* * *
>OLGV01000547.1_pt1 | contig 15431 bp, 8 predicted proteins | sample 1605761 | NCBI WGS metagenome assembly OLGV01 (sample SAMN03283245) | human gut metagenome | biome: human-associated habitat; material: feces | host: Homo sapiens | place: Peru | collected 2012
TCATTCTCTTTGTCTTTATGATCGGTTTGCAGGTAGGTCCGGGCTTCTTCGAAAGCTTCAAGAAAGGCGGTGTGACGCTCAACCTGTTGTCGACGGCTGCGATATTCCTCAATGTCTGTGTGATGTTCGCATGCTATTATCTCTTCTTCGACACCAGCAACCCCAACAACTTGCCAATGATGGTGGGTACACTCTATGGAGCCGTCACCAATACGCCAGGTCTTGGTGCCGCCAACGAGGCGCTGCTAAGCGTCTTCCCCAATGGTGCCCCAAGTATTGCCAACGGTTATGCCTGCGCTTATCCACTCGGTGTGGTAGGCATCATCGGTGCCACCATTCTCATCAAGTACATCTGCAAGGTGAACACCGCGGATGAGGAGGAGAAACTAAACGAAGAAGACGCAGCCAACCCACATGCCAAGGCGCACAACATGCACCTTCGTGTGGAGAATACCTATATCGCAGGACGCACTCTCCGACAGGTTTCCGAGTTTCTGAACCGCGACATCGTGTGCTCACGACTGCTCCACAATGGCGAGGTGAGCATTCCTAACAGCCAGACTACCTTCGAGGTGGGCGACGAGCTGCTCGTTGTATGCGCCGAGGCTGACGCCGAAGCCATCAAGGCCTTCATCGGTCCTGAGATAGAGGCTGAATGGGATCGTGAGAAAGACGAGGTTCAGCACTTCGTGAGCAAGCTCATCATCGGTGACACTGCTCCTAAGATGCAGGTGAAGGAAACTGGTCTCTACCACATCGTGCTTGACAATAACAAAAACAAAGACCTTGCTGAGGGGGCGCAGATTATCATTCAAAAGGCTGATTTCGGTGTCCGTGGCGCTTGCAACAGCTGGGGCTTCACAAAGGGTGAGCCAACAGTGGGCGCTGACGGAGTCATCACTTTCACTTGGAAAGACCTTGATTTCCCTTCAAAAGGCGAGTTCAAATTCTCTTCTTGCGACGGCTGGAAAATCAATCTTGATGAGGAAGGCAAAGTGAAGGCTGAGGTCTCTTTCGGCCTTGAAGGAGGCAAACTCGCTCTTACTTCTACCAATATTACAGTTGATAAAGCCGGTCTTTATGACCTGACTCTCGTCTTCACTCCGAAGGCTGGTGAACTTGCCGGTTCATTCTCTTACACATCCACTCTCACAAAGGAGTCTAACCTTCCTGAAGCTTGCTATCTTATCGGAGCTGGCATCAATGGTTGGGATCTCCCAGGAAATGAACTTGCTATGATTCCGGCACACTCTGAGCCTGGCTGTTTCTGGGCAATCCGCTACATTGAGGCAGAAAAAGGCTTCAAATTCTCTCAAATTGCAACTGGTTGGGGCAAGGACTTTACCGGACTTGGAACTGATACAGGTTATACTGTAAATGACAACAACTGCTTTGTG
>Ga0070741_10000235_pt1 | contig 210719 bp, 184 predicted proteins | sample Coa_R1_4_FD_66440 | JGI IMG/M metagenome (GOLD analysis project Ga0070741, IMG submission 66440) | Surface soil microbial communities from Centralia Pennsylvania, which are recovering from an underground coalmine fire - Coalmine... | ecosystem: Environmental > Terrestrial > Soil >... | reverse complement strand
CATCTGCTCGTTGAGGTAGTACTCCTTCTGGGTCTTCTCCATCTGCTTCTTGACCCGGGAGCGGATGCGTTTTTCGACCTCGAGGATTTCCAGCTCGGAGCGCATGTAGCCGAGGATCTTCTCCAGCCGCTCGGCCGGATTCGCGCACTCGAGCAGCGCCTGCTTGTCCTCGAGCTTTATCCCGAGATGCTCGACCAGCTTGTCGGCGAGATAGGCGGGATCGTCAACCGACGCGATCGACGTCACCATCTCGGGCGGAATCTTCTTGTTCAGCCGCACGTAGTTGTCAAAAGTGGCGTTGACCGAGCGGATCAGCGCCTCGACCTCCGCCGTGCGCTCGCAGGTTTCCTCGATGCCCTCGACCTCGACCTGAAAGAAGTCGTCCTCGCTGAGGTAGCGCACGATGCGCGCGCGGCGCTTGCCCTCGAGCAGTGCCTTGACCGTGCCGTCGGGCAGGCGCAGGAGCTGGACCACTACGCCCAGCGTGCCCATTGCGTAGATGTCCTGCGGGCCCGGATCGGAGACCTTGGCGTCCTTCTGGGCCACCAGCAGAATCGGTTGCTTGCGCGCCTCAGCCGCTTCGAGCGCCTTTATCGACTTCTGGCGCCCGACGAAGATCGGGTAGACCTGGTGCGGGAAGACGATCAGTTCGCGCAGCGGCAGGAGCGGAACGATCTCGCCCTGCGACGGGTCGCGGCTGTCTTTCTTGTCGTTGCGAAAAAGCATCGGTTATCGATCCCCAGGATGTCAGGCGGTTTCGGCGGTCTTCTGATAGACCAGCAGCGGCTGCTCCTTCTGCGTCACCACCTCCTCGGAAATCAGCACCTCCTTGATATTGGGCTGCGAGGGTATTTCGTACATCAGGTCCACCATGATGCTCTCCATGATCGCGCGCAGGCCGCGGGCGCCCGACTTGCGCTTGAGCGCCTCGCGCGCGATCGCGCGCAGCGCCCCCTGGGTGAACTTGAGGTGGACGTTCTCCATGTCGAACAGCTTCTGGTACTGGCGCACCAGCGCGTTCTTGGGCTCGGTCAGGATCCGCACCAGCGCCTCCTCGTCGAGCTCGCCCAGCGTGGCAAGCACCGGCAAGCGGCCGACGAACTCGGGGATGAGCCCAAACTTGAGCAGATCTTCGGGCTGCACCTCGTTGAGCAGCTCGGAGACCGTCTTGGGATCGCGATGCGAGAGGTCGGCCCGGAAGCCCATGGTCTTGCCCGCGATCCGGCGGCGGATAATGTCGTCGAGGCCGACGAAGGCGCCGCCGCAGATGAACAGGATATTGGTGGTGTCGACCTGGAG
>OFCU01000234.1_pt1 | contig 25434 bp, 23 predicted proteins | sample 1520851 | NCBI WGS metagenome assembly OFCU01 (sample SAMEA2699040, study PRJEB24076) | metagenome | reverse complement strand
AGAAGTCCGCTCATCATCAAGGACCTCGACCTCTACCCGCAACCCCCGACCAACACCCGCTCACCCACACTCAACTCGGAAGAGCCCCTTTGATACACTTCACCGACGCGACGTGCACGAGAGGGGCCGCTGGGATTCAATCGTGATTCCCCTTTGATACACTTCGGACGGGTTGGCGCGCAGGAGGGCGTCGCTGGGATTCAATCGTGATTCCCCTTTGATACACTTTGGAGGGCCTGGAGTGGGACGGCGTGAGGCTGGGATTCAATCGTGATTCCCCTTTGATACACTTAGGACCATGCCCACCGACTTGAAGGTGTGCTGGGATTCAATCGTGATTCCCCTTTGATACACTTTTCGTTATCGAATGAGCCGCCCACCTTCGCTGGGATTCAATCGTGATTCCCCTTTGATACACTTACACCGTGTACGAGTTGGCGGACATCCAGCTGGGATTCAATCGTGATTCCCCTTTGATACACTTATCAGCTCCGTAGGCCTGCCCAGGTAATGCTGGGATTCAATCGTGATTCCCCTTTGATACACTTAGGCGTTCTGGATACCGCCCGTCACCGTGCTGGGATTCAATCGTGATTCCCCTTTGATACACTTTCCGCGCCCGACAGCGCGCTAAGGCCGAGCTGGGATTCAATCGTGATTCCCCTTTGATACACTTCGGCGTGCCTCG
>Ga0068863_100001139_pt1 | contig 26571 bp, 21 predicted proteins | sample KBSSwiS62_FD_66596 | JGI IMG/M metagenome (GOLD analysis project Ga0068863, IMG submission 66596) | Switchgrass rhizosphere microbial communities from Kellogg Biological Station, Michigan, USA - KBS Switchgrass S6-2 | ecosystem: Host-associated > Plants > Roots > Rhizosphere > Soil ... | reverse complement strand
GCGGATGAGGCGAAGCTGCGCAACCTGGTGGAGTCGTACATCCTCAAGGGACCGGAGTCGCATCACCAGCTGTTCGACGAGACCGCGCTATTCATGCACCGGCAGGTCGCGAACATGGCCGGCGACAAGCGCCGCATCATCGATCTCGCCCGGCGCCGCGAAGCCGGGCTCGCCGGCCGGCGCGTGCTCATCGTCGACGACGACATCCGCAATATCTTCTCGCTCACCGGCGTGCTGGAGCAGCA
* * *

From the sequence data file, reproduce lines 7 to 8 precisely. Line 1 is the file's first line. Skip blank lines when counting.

>Ga0068863_100001139_pt1 | contig 26571 bp, 21 predicted proteins | sample KBSSwiS62_FD_66596 | JGI IMG/M metagenome (GOLD analysis project Ga0068863, IMG submission 66596) | Switchgrass rhizosphere microbial communities from Kellogg Biological Station, Michigan, USA - KBS Switchgrass S6-2 | ecosystem: Host-associated > Plants > Roots > Rhizosphere > Soil ... | reverse complement strand
GCGGATGAGGCGAAGCTGCGCAACCTGGTGGAGTCGTACATCCTCAAGGGACCGGAGTCGCATCACCAGCTGTTCGACGAGACCGCGCTATTCATGCACCGGCAGGTCGCGAACATGGCCGGCGACAAGCGCCGCATCATCGATCTCGCCCGGCGCCGCGAAGCCGGGCTCGCCGGCCGGCGCGTGCTCATCGTCGACGACGACATCCGCAATATCTTCTCGCTCACCGGCGTGCTGGAGCAGCA